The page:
A common refrain among police officers who've shot and killed black people in America recently — from Michael Brown in Ferguson, Missouri, to Alton Sterling in Baton Rouge, Louisiana, and elsewhere — is that they feared for their lives and acted from a sense of self-preservation when they opened fire.
It's almost as if there are no other people in this country who might feel the same way.
"Cops must constantly feel in danger, like every day could be the end," Twitter user @Ethan_Booker wrote, pointedly, Thursday morning. "If only there were people they could sympathize with over that feeling."
The post is, of course, referring to black Americans, who have now witnessed two video-recorded police shootings of black men in the span of roughly 24 hours.
The frequency with which these incidents occur raises questions about who should really fear whom, and how the perceived dangers black people pose to police remain consistently at odds with the facts. In Baton Rouge on Tuesday, 37-year-old Alton Sterling was selling CDs outside a convenience store when two officers approached him, pinned him to the ground and shot him to death. In Falcon Heights, Minnesota, a woman named Diamond Reynolds posted a video to Facebook live Wednesday that showed the bloody aftermath of police shooting her fiance, Philando Castile.
In both cases, the officers acted against perceived threats to their safety. But according to The Counted, a database from the Guardian that tracks officer-involved killings in the United States, black people in 2015 were killed by police at a rate of 7.27 per million — more than twice the rate of white people. In 2016 so far, that gap remains consistent. Meanwhile, 2015 was the second-safest year on record for American police officers, with 42 fatal shootings — the lowest number of gun-related police fatalities in history second only to 2013, according to the Washington Post.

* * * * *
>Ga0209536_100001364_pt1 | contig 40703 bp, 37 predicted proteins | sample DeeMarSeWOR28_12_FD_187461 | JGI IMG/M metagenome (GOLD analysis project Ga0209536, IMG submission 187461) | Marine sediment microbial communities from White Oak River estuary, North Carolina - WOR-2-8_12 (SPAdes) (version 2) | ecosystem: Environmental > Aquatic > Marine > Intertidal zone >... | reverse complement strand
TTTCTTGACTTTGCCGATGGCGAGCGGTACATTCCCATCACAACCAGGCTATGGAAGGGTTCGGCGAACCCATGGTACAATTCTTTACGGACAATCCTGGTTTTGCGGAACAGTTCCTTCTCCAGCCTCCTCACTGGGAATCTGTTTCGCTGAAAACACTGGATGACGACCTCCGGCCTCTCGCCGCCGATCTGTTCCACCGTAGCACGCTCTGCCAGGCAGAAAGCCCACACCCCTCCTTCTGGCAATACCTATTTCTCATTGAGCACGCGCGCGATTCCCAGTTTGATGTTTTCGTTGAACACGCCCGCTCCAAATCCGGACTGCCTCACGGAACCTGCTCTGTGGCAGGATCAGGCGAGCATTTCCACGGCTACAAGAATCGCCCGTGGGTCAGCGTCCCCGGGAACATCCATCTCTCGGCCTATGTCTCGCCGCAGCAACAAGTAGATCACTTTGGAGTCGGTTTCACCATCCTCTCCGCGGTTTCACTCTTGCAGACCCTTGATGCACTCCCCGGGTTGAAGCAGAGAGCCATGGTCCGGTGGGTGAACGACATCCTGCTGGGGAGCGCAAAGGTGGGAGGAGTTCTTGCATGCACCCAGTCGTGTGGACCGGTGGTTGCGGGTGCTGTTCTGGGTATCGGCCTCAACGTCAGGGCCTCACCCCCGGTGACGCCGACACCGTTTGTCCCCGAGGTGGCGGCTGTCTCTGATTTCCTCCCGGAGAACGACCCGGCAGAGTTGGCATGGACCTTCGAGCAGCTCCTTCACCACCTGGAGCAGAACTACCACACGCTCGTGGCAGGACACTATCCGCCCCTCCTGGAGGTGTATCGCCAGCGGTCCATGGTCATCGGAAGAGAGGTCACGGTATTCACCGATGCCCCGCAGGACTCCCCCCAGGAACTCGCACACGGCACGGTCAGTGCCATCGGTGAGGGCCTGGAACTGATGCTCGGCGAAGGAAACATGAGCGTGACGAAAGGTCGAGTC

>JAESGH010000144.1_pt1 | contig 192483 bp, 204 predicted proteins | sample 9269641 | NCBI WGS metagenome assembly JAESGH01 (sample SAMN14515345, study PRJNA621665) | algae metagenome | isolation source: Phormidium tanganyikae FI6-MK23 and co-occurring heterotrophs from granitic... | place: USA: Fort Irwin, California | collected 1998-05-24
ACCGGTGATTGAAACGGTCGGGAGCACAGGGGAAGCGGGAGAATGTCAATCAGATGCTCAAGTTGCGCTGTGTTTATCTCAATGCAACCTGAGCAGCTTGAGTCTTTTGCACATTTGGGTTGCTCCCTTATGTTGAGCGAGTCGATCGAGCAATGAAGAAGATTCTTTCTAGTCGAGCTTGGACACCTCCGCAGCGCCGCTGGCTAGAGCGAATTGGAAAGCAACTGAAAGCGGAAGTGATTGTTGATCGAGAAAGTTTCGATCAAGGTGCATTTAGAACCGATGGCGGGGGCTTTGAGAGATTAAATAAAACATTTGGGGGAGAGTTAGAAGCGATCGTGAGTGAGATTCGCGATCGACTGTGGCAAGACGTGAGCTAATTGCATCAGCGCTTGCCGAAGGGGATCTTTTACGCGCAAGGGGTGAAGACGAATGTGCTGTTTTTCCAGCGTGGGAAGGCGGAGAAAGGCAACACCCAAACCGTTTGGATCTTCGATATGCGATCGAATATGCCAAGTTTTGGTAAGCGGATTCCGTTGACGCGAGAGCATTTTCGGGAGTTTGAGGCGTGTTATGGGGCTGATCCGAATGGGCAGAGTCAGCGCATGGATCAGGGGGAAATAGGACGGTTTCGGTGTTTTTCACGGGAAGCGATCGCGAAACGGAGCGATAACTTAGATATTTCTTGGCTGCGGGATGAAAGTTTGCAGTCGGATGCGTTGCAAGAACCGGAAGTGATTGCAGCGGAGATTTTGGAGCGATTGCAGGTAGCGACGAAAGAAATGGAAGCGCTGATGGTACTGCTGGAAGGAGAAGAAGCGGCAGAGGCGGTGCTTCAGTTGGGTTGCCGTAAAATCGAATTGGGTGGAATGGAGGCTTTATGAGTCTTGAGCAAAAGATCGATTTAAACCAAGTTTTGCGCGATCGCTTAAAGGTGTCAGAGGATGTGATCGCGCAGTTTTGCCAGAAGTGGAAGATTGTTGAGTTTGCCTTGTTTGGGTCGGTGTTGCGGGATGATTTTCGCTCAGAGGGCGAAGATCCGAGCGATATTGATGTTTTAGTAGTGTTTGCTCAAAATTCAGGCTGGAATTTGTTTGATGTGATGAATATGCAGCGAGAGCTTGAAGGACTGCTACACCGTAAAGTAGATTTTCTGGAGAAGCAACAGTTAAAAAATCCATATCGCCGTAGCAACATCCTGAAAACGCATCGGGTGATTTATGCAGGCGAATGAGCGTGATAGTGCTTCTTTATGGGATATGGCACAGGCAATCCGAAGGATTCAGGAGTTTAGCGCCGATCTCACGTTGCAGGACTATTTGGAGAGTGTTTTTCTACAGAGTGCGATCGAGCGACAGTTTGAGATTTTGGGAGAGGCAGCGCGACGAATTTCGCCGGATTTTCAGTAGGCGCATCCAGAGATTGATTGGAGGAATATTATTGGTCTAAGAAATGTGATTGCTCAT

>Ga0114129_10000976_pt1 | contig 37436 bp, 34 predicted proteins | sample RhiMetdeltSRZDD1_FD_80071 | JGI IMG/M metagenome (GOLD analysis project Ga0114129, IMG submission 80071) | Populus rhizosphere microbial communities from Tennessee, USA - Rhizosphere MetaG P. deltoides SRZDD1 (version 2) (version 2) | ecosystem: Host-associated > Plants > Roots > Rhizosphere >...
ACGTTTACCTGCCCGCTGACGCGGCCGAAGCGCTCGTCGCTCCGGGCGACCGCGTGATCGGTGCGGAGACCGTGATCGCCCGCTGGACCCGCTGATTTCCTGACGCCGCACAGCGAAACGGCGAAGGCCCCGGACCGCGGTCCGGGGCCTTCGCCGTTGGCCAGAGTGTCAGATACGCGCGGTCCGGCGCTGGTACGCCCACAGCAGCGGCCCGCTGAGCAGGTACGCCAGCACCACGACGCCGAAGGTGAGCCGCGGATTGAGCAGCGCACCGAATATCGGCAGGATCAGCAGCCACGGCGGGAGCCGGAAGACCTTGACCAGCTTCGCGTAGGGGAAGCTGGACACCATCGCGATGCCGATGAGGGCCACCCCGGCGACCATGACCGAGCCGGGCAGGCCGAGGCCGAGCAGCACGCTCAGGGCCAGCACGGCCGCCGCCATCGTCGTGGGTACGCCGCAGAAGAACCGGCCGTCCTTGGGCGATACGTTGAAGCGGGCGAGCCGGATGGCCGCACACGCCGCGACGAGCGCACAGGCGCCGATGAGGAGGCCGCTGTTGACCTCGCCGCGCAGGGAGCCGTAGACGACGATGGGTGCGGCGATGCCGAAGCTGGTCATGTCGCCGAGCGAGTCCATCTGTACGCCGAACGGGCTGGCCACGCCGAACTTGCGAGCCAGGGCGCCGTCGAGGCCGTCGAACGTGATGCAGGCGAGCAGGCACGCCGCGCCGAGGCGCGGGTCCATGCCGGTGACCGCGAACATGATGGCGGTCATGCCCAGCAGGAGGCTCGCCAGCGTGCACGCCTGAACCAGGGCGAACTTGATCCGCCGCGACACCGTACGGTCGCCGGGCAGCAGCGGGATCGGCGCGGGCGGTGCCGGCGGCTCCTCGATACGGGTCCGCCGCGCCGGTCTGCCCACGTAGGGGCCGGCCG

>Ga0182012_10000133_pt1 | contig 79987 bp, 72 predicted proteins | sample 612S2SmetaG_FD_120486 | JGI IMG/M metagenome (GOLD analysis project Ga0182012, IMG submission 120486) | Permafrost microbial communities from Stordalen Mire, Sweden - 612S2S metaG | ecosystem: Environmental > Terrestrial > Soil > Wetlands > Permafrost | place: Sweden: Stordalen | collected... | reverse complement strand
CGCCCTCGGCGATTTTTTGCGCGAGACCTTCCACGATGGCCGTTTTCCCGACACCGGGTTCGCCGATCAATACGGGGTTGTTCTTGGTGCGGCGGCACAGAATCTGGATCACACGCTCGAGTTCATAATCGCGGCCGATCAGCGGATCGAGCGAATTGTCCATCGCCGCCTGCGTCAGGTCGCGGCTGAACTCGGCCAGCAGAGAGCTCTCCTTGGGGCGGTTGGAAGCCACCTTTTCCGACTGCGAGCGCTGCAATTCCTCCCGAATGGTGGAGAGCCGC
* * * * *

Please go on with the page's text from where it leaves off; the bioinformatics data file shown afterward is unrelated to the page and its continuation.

In other words, the danger police officers pose to black people dramatically outstrips the threat posed the other way around. Yet police still regularly snuff out black lives based on perceived threats that either don't exist, dubiously exist or — in the case of Castile, who had a legal concealed carry permit for his handgun, which he disclosed to officers before he was shot — exist under explicit Constitutional and legal protection.
This is hardly surprising. The myth of impending black danger is nearly as old as the United States itself.
"The white men were roused by a mere instinct of self-preservation," reads a title card from the 1915 silent film Birth of a Nation, referring to the perceived threat posed by black political power during Reconstruction in the late 19th century, "until at last there had sprung into existence a great Ku Klux Klan, a veritable empire of the South, to protect the Southern country."
Then, nearly a century later, we had this:
"[He] looked up at me and had the most intense aggressive face," said Darren Wilson, the former Ferguson, Missouri, police officer who shot and killed Michael Brown in August 2014. He was explaining to a grand jury why he opened fire on the unarmed teenager. "The only way I can describe it, it looks like a demon, that's how angry he looked ... [It] looked like he was almost bulking up to run through the shots, like it was making him mad that I'm shooting at him."
These black men were dangerous, the police will tell us. It was us or them, kill or be killed. But when the smoke clears and the only ones consistently left standing are officers with their guns drawn, perhaps it's time for police to re-evaluate who truly has the right — and factual evidence — to fear whom. After all, only one of these groups has endured decades of state-sanctioned terrorism at the hands of the other. In case it isn't clear yet, it's not the police.
July 8, 2016, 2:46 p.m.: This story has been updated.